Congress shows support for state-legal marijuana business banking


The U.S. House voted yesterday to allow access to banking for state-legal medical and recreational pot businesses. Currently, most banks turn away dispensary and recreational shop accounts due to marijuana remaining federally illegal. Those with accounts are forced to handle large amounts of cash as banks aren’t issuing credit cards or other normal banking services.

The Heck-Perlmutter-Lee-Rohrbacher amendment to the House spending bill was approved with a vote of 231-192. The bill makes it illegal for the Securities and Exchange Commission and Treasure Department to go after banks that hold accounts with state-legal marijuana businesses.
The House also rejected a bill by Louisiana Republican Rep. John Fleming, who was attempting to block the treasury department from implementing banking guidelines approved in February. Fleming’s measure failed with a 236 to 186 vote.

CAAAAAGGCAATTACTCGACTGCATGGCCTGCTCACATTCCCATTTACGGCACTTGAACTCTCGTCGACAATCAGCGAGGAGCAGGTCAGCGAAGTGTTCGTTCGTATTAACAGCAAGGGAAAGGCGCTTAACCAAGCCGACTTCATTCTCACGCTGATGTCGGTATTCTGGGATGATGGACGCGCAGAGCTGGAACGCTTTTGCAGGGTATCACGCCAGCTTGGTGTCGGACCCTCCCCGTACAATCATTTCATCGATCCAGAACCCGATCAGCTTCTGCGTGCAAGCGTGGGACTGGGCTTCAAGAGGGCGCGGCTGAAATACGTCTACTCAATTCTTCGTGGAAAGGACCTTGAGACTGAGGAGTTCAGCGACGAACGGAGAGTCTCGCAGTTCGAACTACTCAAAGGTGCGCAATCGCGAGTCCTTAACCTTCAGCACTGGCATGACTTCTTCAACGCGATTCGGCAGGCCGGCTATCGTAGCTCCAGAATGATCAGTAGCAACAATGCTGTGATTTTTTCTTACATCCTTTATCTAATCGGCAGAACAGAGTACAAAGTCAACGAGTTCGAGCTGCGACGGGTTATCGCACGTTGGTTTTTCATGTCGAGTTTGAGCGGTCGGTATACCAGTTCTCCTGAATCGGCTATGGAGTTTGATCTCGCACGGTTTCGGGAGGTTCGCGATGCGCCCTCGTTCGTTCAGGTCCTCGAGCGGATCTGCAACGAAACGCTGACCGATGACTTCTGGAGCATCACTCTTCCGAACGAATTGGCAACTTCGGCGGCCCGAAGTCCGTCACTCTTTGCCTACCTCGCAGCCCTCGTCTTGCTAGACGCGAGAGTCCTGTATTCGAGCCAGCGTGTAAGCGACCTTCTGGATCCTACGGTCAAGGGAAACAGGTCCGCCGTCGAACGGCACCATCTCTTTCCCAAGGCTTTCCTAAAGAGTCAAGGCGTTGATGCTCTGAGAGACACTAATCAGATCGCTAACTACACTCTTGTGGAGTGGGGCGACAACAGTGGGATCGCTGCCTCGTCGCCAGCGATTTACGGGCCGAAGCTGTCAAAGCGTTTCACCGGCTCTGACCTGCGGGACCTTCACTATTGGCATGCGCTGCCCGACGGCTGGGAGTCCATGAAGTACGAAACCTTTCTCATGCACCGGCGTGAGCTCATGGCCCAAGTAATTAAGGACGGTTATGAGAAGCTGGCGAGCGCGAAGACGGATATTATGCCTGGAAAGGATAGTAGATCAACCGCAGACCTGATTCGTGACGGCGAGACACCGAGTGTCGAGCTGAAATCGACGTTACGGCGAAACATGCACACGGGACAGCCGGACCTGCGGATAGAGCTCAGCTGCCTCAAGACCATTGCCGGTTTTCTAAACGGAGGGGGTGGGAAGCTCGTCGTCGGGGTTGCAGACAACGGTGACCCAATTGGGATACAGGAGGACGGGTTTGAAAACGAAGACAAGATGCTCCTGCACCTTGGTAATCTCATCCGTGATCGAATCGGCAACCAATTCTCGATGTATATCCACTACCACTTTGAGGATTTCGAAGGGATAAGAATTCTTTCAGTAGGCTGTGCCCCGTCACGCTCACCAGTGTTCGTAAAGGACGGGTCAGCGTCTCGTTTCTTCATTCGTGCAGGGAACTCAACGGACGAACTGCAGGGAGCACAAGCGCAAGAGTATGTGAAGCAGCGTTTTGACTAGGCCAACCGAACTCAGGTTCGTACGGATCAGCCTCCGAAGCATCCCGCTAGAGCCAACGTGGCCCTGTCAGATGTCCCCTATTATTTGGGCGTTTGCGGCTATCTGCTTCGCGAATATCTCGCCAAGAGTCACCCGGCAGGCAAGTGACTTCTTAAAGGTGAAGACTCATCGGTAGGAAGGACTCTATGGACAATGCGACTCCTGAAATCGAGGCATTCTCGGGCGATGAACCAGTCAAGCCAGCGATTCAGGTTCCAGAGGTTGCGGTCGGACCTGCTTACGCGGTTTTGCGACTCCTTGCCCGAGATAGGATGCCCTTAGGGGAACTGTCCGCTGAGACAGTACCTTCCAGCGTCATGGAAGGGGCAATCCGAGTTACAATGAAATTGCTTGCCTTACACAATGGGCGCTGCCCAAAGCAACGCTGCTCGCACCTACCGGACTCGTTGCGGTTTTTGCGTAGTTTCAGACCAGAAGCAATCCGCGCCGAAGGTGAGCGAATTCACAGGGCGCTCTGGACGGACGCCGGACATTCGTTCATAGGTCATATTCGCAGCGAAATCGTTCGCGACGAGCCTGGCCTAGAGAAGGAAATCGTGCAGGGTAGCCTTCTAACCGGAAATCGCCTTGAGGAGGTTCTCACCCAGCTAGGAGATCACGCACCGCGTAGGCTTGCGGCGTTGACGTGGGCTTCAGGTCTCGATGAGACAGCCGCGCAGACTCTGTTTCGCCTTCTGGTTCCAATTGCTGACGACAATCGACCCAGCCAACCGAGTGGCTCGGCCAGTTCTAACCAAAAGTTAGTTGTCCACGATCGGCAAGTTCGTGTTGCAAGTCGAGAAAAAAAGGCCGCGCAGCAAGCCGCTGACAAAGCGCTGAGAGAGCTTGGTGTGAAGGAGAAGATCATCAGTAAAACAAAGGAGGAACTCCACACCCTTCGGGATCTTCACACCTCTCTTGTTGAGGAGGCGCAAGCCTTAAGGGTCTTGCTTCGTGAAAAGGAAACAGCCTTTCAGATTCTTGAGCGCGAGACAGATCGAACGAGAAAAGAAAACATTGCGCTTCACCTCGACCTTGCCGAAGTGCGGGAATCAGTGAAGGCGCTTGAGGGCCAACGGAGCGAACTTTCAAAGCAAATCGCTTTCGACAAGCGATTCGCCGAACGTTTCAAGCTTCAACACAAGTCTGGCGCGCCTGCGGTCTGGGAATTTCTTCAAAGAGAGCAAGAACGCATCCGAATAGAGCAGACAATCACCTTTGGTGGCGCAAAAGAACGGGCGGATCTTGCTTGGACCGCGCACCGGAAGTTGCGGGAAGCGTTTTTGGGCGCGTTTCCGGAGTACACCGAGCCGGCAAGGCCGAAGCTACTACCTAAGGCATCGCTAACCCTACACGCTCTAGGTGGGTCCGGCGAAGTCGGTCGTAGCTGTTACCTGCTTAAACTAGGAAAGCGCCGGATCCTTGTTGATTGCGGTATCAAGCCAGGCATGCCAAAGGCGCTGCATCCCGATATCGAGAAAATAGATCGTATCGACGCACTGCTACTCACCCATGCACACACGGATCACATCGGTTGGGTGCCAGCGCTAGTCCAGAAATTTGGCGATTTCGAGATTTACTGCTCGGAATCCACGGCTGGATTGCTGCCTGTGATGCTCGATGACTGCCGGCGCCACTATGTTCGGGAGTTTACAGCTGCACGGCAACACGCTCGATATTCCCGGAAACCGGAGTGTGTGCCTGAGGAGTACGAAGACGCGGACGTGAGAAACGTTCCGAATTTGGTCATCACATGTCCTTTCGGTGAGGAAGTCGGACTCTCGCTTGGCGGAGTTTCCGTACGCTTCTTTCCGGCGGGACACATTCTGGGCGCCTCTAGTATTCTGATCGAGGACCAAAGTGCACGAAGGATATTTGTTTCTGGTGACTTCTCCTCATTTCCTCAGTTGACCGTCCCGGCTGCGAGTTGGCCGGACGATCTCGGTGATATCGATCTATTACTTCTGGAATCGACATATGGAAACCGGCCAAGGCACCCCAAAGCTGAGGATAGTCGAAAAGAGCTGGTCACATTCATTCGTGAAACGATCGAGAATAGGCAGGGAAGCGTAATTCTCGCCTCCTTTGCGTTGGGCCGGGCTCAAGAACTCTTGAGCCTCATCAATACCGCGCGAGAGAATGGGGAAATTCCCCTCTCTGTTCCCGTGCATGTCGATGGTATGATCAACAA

Dispensaries have been asking for banking help for years. In Colorado, dispensaries with no bank behind them have to operate completely in cash, making them targets for robberies and burglaries. Colorado Rep. Ed Perlmutter, a Democrat, says the move also helps dispensaries remain transparent and prove that they are keeping to state laws.
“You cannot track the [cash]money,” Perlmutter tells ABC News. “There is skimming and tax evasion. So the guidance by the Justice Department and the guidance by the Treasury Department is to bring this out into the open.”